David and I had a date night at Galatoire's bar in the French Quarter last week. Not only did I want a Sazerac on the rocks (who has heard of such a thing?! Yet Galatoire's does it, and does it well!), I wanted to listen to some good live music. Right now, the evening entertainment is Jep Epstein, whose music I love. And I'm pretty familiar with his piano playing: he's the pianist at my church! So I get to enjoy his phenomenal talent every Sunday morning. The Saturday night version was just as good, and if you are in the New Orleans area, I recommend you do an evening at Galatoire's bar. It's nice, clean, smoke-free, and a classy far cry from the grossness of the rest of Bourbon street. Jep is easy to listen to, remarkably good on the piano, and he takes requests. And I do suggest you try the Sazarac on the rocks!

Thursday, May 9, 2013

Almost ready to run

Five and a half weeks after seeing my doctor, I am almost ready to run again. I spent the last six weeks resting, then progressing to core and upper body work, then water jogging, then lower body work, then exercise bike, then mild plyometrics to test for pain.
Last real run: the Crescent City Classic! I'm in the front of the Varsity New Orleans Group, second from L.

So far, after the initial period of rest, the pain has not returned. I am allowed to progress to run/walk intervals this weekend. I will then work in more running over 2 weeks; after that I can basically pretend I am a newbie just learning to run.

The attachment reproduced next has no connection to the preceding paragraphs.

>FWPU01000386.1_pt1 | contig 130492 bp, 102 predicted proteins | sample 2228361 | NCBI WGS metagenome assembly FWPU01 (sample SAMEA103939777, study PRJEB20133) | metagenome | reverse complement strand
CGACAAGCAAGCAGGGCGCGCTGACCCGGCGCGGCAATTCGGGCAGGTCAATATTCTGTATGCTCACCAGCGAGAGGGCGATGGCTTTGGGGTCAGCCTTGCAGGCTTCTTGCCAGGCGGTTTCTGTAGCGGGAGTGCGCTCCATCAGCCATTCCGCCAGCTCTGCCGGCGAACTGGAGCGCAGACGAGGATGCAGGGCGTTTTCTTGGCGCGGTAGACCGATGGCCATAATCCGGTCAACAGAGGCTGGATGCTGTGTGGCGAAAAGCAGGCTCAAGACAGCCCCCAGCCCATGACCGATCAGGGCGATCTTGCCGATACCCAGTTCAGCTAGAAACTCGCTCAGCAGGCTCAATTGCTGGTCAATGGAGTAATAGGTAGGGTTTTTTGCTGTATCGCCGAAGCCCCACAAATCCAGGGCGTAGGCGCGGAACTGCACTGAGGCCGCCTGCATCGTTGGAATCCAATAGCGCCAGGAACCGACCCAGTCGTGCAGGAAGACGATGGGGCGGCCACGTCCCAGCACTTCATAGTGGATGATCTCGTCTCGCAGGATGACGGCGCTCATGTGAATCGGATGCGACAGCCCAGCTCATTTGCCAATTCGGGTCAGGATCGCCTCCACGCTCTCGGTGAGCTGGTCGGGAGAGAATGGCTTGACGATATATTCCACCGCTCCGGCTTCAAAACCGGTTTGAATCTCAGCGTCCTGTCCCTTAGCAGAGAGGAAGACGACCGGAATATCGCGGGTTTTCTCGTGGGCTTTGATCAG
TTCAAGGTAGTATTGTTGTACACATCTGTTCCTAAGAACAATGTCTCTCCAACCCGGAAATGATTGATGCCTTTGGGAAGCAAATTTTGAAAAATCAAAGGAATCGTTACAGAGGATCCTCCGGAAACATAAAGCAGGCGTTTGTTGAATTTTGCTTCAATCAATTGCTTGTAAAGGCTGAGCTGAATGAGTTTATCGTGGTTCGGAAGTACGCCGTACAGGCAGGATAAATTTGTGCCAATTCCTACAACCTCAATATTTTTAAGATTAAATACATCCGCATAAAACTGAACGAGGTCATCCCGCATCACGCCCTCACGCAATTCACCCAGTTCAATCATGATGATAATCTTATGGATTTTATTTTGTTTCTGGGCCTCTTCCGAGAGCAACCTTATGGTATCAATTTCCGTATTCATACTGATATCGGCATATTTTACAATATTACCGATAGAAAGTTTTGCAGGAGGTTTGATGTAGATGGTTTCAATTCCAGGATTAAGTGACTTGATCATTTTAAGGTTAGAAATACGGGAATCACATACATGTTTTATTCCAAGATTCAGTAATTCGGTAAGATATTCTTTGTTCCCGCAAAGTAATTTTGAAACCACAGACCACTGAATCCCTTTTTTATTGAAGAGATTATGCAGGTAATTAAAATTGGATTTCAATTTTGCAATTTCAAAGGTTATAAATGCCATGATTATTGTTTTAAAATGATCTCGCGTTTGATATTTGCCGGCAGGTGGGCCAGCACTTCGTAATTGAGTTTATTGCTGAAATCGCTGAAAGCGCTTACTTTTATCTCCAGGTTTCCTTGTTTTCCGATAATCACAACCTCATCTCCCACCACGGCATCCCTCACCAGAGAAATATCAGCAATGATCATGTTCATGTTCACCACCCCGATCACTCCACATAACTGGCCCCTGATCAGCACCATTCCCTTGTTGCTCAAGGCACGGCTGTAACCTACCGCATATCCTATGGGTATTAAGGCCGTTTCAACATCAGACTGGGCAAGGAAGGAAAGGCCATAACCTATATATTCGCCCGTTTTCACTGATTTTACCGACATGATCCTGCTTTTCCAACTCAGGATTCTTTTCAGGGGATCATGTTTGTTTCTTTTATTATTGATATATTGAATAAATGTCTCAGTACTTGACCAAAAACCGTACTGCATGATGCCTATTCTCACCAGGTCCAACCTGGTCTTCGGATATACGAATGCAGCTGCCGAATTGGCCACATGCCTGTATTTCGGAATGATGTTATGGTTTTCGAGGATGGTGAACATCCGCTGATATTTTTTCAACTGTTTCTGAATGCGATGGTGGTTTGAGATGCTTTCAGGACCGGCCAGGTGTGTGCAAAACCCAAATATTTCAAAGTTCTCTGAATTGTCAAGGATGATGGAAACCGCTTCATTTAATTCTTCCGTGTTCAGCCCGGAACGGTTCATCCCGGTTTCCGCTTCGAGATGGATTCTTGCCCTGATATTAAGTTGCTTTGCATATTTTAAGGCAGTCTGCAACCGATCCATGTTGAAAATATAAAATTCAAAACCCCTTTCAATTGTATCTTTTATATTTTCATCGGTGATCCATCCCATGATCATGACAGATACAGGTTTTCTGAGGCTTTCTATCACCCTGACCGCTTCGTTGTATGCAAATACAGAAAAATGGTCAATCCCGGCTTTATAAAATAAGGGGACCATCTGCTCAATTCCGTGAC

I have a few concerns about this return.
- Is it too soon? I took off 6 weeks for a complete femoral stress fracture - as in, a broken bone. I mean, it did have five months of healing, but still...
- Why am I dealing with osteitis pubis? Just like the last time I took off running (last summer, to heal osteitis pubis) the condition was worse when I wasn't running/right after return to running. Does running help, or is the condition progressing (horrors!)?
- Will I re-injure? I don't know what caused this fracture to begin with, and I sense that my left leg is still weaker. Then, there is my crappy running form where my foot initially kicks out from my body, then crosses back over to the other side of my body. Too much movement, too much wasted energy. Should I invest in a running form lesson or two as I return to running, or is that asking for trouble?

Anyone have some good advice for me about returning to running? Especially if you had a stress fracture? I definitely do not want to re-injure myself!

Wednesday, May 8, 2013

Poor little car

Last week I went to the gym before work, walked out, and found that someone had stolen one of my hubcaps while I was in the gym.
This week I went to the gym before work, walked out, and found that someone had viciously side-swiped my car, gouging deep into the back side panel and door.